On 07/21/2011 10:01 AM, Andy Levy wrote:
> On Wed, Jul 20, 2011 at 22:42, Andy Canfield<andy.canfield_at_pimco.mobi> wrote:
>> Thank you very much.
>> On 07/20/2011 05:44 PM, Stefan Sperling wrote:
>> On Wed, Jul 20, 2011 at 05:22:57PM +0700, Andy Canfield wrote:
>> One quirk is that if he URL specifies direct access, e.t. svn ...
>> file:///var/svn/RepoName, then where is the code which actually
>> manipulates the contents of the /var/svn/RepoName directory? It must
>> be hidden in svn itself, or perhaps svn forks a call to something
>> like svnserve as a subtask to get the manipulations done for it,
>> since there is no server program already running on the server
>> See this picture for a graphical representation of the various
>> layers Subversion is composed of:
>> I study the diagram. Starting at the top:
>> "commandline client app" - since you don't put a name on it, apparently this
>> is a program that I write. Same with "GUI client apps" - since there is no
>> name it must be a program that I write.
> No. It's just a placeholder for any of the various clients that are
> available. Instead of listing all of the apps and having to maintain
> that list as they appear and disappear. I have 4 clients installed on
> my workstation - there wouldn't be any value in listing them all in
> that diagram, because any one of them could up and disappear tomorrow.
>> Each of these access a "Client Library". This Client LIbrary access the
>> Working Copy Management Library. Somebody, presumably the WCML, access my
>> working copy of the repository.
> As a user, you never see the client library. It's built into (or
> linked by) your client.
But as a system administrator, for installing packages from Ubuntu, I
often see library names etc. Also as a programmer I often run into
libraries that no longer exist, library version problems, etc. But I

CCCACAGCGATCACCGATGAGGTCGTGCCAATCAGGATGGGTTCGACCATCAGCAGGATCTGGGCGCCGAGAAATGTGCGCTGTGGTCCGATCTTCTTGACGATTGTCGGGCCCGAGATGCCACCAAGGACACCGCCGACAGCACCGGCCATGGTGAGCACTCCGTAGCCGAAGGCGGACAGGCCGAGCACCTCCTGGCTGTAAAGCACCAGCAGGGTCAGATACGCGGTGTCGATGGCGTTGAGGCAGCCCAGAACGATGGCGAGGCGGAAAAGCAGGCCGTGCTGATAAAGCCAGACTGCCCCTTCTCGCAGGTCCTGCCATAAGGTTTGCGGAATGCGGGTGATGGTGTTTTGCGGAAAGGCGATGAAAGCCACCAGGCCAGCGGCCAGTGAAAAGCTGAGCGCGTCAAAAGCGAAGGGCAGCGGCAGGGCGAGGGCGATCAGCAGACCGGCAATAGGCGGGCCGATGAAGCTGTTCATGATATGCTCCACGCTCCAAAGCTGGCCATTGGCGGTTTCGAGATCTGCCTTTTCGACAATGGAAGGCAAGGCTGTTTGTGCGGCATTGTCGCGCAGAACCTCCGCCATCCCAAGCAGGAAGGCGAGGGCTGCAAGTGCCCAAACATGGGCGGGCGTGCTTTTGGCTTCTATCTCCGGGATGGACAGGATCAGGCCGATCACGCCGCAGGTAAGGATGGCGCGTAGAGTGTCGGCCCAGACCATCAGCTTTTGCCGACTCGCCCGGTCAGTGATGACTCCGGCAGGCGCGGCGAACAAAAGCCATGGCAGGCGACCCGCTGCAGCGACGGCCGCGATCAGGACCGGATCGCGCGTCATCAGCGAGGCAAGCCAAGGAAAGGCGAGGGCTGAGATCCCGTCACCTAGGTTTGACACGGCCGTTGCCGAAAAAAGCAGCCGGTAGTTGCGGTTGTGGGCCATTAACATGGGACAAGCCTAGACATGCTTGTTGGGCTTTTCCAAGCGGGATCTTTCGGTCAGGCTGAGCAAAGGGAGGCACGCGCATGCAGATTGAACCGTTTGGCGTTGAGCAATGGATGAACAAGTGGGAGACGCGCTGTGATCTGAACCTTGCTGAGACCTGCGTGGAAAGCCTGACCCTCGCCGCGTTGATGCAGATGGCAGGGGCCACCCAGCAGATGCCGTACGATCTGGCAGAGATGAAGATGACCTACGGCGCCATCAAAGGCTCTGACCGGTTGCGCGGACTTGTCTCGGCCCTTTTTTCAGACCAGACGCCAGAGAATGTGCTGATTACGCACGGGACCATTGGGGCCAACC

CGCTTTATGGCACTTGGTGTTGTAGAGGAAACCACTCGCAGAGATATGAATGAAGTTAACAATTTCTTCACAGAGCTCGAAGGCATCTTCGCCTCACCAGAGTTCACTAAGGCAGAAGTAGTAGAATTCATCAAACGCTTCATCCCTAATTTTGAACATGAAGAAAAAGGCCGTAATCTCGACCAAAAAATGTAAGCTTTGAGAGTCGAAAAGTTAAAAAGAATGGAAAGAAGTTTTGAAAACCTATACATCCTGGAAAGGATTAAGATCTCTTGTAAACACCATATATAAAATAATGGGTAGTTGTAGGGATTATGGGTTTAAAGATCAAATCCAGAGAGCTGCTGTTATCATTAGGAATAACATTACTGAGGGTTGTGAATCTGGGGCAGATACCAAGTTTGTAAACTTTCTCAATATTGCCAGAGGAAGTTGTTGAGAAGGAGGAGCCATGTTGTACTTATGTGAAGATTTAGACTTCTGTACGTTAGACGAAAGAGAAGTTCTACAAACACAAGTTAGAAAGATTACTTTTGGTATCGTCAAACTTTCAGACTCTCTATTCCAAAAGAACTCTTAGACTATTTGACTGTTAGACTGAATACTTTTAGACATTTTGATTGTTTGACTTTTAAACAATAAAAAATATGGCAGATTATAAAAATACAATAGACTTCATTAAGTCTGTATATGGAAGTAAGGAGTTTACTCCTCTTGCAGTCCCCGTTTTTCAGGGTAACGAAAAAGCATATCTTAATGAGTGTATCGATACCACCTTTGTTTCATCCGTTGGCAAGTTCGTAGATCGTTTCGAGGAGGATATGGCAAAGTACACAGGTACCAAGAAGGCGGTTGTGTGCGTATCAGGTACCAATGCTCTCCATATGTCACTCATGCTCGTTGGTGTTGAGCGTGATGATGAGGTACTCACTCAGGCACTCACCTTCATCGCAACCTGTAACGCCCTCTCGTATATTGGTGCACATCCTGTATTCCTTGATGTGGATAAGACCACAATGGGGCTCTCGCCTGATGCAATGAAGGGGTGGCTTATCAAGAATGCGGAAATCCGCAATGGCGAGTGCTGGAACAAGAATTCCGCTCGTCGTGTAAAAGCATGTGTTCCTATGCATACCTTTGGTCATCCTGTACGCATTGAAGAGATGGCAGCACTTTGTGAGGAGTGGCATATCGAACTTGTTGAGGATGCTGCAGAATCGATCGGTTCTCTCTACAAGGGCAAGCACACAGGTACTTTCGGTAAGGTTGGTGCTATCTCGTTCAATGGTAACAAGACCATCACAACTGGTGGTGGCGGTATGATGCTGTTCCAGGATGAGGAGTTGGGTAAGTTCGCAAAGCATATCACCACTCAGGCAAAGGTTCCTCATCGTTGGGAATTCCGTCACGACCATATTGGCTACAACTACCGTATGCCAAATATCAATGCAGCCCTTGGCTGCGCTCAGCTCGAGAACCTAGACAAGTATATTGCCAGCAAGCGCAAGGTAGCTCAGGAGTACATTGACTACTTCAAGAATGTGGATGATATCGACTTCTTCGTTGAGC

know what you mean. As a user of subversion I should not see them
assuming that my system administrator has taken care of things.
>> Then the Client Library access the "Repository Access". This I have to
>> assume is a PROTOCOL, not a PROGRAM. There are three; DAV, SVN, and Local.
> The access layer is part of the program code. Again, as a user, you
> only care which ones you have available (to make sure you can access a
> repository using the method(s) provided by the administrator), not
> *how* they're implemented.
>> At this point things DAV and SVN go through the Internet or any other TCP/IP
>> DAV goes through Apache and from here to mod_dav and through that to
>> mod_dav_syn. The "mod_dav_fs" is not mentioned at all.
> mod_dav is a standard Apache module which implements the WebDAV
> protocol. mod_dav_svn is an Apache module developed by/for the
> Subversion team which specifically implements Subversion using WebDAV
> (which is why it's in a box *inside* mod_dav's box).
> There is no mod_fs because ra_local doesn't utilize Apache as a server.
But there is a file named "mod_dav_fs.so" on both the intended server
and on my notebook trial server. If WebDAV is not specific to Subversion
then maybe some other package / feature uses mod_dav_fs.so. Ahah! Google
to the rescue. From http://httpd.apache.org/docs/2.0/mod/mod_dav_fs.html
I learn that mod_dav_fs.so "acts as a support module for mod_dav and